“Gluten free” – we hear it all the time these days, and some think it is simply a fad. I beg to differ. What some may not understand is that 1 in 133 people in the US are in fact highly sensitive to gluten and have been diagnosed with Celiac disease.
People who experience an adverse reaction to gluten but are not diagnosed with celiac disease may have non-celiac gluten sensitivity, also called “gluten sensitivity.” With this condition, the problems caused by gluten are not thought to be as extensive as in celiac disease, but for both conditions the only treatment for relief is a gluten-free diet. Common reactions to a celiac sensitivity may include brain fog/mental fatigue, gas, bloating, constipation, abdominal pain, headache, and general fatigue. Those people with gluten sensitivity will experience relief from these symptoms when they remove all gluten from their diet.
See, the reason gluten-free foods exist in today’s market is because 1) not all foods are created equal, and 2) gluten isn’t what it once was years ago. In order to have the faster growing and drought resistant wheat we have today, it has been hybridized. This is what is now causing inflammation and intolerance of gluten. The wheat that we find today has been deamidated (deamidation is a chemical reaction in which an amide functional group in the side chain of the amino acids: asparagine or glutamine, is removed or converted to another functional group, according to the encyclopedia). This allows wheat to be water soluble and therefore is mixed into packaged food that we know all too well is not the best option when choosing between a bright-colors organic vegetable and a boxed meal or snack.
To better understand the process: when one ingests gluten, an enzyme found in our intestinal wall called tissue transglutaminase breaks down the gluten into the building blocks, gliadin and glutenin. As these make their way through the digestive system, then the immune system located in your gut (GALT) checks each piece for potential harmful ‘attackers’. For those with a gluten sensitivity (which is most of us today due to things like hybridization and deamidation mentioned above), GALT identifies gliadin as harmful and produces protective antibodies to attack it.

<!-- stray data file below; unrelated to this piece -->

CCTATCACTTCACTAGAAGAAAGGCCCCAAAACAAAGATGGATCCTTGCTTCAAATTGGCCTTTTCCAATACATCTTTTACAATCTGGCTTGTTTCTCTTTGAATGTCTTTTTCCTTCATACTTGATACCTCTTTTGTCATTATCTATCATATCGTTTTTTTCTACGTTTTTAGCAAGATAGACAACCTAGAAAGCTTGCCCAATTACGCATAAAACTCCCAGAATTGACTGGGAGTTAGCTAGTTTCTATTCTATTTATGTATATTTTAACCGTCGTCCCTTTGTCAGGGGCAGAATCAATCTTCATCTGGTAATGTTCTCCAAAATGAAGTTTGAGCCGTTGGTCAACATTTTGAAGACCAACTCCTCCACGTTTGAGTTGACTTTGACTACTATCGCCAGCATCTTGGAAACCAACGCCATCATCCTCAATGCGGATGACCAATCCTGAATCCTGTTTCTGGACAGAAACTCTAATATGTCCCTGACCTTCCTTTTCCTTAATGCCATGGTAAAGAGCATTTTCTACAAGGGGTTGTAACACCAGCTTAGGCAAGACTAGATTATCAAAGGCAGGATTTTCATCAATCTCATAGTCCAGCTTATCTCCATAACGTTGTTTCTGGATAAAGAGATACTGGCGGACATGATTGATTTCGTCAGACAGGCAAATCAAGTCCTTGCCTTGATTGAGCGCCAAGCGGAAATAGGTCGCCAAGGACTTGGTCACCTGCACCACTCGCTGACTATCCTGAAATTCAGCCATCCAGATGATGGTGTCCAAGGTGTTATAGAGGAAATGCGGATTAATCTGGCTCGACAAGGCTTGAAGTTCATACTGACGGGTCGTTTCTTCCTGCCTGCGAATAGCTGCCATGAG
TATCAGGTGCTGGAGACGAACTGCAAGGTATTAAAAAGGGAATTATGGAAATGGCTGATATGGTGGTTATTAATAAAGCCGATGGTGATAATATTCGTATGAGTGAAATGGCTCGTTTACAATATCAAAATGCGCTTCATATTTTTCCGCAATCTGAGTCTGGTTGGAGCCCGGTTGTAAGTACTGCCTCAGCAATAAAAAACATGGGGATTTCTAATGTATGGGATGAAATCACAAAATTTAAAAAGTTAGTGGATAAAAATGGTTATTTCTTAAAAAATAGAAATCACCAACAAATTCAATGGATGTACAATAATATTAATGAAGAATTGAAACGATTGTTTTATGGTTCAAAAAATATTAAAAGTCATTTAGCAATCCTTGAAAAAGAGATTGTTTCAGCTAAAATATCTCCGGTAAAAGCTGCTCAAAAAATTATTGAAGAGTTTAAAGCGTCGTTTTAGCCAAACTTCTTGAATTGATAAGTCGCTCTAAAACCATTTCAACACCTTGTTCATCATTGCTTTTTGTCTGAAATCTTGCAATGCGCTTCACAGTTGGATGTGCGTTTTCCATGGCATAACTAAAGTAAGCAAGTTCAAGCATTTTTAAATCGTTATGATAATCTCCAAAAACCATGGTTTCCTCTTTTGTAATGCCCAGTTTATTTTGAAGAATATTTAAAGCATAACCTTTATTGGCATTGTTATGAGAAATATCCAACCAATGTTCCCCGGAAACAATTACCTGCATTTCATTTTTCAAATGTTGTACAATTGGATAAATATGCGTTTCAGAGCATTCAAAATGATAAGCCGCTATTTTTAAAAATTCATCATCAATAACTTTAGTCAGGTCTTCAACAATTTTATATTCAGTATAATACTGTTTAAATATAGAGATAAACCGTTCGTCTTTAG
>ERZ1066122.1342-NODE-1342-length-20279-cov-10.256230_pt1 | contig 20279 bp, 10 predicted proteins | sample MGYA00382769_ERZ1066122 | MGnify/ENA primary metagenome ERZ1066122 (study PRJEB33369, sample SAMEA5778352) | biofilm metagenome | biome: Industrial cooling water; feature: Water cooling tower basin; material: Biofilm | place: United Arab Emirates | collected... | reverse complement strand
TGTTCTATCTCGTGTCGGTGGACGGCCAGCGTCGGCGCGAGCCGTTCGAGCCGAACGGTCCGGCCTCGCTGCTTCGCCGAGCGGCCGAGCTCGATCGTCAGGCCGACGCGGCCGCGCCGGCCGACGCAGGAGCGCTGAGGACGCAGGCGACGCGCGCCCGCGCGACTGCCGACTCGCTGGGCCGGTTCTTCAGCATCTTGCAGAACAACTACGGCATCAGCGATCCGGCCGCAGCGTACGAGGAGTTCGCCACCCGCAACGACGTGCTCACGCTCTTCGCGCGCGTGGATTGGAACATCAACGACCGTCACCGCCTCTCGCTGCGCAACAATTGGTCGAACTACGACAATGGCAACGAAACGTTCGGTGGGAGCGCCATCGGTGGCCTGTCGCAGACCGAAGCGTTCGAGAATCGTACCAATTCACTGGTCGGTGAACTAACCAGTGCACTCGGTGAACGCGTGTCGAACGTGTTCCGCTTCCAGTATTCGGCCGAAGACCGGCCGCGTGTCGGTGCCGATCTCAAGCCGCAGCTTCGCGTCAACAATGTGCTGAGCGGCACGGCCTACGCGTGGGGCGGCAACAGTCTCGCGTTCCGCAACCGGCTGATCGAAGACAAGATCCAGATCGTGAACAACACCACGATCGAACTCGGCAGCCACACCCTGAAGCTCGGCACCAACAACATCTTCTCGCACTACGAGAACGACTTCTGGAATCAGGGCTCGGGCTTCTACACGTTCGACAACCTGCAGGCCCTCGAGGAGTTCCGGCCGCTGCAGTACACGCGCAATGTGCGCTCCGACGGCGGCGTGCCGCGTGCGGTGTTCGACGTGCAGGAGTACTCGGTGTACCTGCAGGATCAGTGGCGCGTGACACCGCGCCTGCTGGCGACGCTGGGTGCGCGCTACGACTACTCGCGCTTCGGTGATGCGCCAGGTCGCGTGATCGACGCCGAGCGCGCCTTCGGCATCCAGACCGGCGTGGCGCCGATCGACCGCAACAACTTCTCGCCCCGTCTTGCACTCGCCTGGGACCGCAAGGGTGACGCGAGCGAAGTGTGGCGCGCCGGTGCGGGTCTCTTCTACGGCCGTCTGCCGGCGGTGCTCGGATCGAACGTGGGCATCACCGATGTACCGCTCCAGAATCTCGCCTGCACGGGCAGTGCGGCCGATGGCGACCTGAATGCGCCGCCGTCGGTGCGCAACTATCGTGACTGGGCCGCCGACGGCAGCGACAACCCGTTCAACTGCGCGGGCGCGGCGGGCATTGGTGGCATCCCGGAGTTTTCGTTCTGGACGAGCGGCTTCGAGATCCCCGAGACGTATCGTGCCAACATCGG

Just as our immune system does when a virus enters our body. The important thing to take away here is that these antibodies don’t just attack the gliadin, they actually also attack the intestinal wall (which is what originally broke down the gluten into the two building blocks in the beginning). One of the most important jobs that our intestinal wall does is holds the microvilli in our gut. Our bodies collect nutrients by absorbing them through the intestinal wall, and microvilli help with this process. When the protective antibodies produced to defend the gliadin, accidentally also attack the intestinal wall, microvilli can erode, which 1) decreases the ability to absorb nutrients, and 2) causes the walls of your intestines to become leaky. This is where the digestive issues such as bloating, constipation, and malnutrition can occur. This is what we call ‘leaky gut’ – where toxins, undigested food particles, and microbes escape from your intestines and travel throughout your body in the bloodstream! This can cause the antibodies to attack other organs and systems (they are lost and confused)...you can see how this can eventually weaken the entire body, as potential toxins are now in the bloodstream.
If you believe that you may have a gluten sensitivity (or a chronic disease such as Celiac), it is important to contact your doctor to get tested.
Wondering if you should go gluten free to see how it makes you feel? Of course, eating gluten-free makes sense for anyone diagnosed with Celiac Disease, or a significant sensitivity to gluten. However, for the individuals who gluten does not seem to bother, you may be wondering what the benefits are. Some report feeling better after reducing their intake of gluten-containing products, such as reduced brain fog, common allergies, and increased energy levels. It is important to note that a food labeled as “gluten-free” isn’t necessarily always the healthier option. Gluten-free products can still be high in calories, fat, sugar and carbohydrates, and some products contain fillers that may not be the best alternatives to say, real, whole foods. This is why it is so important to read nutritional labels and ingredient lists.
If you have a hard time understanding ingredient lists and labels, or if you are interested in going gluten-free but don't know where to start...please reach out to me! That is exactly what I am here for.